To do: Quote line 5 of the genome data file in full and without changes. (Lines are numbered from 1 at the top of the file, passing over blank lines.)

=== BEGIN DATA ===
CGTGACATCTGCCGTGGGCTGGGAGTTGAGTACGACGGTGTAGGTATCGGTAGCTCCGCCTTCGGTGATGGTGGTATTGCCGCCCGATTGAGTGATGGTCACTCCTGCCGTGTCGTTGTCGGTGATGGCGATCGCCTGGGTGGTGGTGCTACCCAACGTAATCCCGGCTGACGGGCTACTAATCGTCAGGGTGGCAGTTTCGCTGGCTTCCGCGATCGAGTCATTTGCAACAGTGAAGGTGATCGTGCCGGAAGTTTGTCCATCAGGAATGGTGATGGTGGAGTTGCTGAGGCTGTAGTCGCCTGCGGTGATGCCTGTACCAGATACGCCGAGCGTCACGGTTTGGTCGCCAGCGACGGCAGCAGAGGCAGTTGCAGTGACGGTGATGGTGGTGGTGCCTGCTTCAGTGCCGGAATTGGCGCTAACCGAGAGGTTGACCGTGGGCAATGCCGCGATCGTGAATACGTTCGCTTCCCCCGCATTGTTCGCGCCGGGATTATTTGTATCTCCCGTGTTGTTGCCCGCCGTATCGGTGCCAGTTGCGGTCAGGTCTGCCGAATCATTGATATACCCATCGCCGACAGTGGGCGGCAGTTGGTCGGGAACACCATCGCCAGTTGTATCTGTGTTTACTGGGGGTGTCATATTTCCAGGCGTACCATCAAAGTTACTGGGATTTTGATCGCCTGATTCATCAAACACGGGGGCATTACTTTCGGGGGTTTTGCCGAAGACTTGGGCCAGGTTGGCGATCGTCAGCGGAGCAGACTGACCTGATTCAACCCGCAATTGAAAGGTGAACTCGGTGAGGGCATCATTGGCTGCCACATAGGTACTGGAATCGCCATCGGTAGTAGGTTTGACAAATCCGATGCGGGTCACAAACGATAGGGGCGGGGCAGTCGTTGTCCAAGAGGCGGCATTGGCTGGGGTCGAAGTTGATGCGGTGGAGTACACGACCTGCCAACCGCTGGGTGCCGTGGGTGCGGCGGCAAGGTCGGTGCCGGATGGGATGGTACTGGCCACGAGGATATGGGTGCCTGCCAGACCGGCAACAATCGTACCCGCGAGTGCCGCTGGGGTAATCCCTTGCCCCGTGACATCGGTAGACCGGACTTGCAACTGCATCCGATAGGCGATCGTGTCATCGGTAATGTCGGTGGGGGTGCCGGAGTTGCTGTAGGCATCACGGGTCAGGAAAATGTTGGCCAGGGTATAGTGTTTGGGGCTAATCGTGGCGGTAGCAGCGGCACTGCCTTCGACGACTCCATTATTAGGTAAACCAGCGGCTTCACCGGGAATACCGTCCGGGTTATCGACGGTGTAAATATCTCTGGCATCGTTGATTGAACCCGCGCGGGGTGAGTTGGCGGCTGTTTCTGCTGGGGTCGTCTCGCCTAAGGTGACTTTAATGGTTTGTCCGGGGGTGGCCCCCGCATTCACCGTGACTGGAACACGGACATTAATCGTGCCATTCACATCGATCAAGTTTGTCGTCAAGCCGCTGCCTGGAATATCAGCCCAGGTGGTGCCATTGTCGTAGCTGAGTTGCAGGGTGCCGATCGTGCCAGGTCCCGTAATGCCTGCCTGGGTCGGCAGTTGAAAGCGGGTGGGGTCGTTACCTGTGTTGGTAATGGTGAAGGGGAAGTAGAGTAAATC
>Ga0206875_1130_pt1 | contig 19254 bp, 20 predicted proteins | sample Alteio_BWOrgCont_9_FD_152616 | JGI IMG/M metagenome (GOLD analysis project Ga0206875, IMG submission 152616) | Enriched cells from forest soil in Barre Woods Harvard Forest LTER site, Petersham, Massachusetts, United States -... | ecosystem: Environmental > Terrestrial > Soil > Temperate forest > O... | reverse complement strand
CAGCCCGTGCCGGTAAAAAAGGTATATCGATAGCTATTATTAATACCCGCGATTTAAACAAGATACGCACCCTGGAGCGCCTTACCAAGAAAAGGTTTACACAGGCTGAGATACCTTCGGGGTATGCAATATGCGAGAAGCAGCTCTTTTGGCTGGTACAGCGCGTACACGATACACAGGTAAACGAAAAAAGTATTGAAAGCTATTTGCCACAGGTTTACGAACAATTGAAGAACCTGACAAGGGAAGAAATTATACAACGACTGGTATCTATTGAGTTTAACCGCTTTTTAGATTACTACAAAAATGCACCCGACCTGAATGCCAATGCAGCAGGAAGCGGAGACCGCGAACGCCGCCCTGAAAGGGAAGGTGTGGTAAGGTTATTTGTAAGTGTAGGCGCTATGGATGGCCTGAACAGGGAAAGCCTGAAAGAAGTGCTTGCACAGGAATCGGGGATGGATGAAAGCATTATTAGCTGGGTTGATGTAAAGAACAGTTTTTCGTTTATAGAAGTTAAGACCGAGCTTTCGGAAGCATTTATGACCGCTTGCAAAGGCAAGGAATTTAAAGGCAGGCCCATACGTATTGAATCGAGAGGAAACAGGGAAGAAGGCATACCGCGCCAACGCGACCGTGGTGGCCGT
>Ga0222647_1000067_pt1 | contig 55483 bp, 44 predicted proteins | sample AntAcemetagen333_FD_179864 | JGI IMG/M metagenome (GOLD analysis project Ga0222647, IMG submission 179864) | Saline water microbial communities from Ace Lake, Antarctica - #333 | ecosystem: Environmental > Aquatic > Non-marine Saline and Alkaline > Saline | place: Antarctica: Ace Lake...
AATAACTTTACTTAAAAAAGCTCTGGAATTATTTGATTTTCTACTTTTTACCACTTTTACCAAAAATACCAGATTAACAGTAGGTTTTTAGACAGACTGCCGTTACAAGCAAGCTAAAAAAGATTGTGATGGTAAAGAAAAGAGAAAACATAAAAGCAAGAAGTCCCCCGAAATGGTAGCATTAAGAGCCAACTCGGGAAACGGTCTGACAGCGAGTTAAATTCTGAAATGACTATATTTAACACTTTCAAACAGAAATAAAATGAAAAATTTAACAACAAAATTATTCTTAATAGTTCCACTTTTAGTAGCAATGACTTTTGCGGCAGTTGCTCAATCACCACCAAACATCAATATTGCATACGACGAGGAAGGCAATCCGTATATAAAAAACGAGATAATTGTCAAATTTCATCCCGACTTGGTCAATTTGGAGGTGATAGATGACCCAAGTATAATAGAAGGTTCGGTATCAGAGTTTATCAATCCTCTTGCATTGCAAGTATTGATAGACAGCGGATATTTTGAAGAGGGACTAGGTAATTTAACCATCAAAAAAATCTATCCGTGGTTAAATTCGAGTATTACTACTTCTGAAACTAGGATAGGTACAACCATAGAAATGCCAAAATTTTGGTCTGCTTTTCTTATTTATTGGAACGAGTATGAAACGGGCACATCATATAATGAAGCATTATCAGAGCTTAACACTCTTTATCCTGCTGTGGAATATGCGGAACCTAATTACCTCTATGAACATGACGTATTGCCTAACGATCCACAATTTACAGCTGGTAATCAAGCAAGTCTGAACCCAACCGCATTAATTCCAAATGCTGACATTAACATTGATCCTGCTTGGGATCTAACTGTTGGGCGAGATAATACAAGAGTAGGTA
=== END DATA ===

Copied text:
AATAACTTTACTTAAAAAAGCTCTGGAATTATTTGATTTTCTACTTTTTACCACTTTTACCAAAAATACCAGATTAACAGTAGGTTTTTAGACAGACTGCCGTTACAAGCAAGCTAAAAAAGATTGTGATGGTAAAGAAAAGAGAAAACATAAAAGCAAGAAGTCCCCCGAAATGGTAGCATTAAGAGCCAACTCGGGAAACGGTCTGACAGCGAGTTAAATTCTGAAATGACTATATTTAACACTTTCAAACAGAAATAAAATGAAAAATTTAACAACAAAATTATTCTTAATAGTTCCACTTTTAGTAGCAATGACTTTTGCGGCAGTTGCTCAATCACCACCAAACATCAATATTGCATACGACGAGGAAGGCAATCCGTATATAAAAAACGAGATAATTGTCAAATTTCATCCCGACTTGGTCAATTTGGAGGTGATAGATGACCCAAGTATAATAGAAGGTTCGGTATCAGAGTTTATCAATCCTCTTGCATTGCAAGTATTGATAGACAGCGGATATTTTGAAGAGGGACTAGGTAATTTAACCATCAAAAAAATCTATCCGTGGTTAAATTCGAGTATTACTACTTCTGAAACTAGGATAGGTACAACCATAGAAATGCCAAAATTTTGGTCTGCTTTTCTTATTTATTGGAACGAGTATGAAACGGGCACATCATATAATGAAGCATTATCAGAGCTTAACACTCTTTATCCTGCTGTGGAATATGCGGAACCTAATTACCTCTATGAACATGACGTATTGCCTAACGATCCACAATTTACAGCTGGTAATCAAGCAAGTCTGAACCCAACCGCATTAATTCCAAATGCTGACATTAACATTGATCCTGCTTGGGATCTAACTGTTGGGCGAGATAATACAAGAGTAGGTA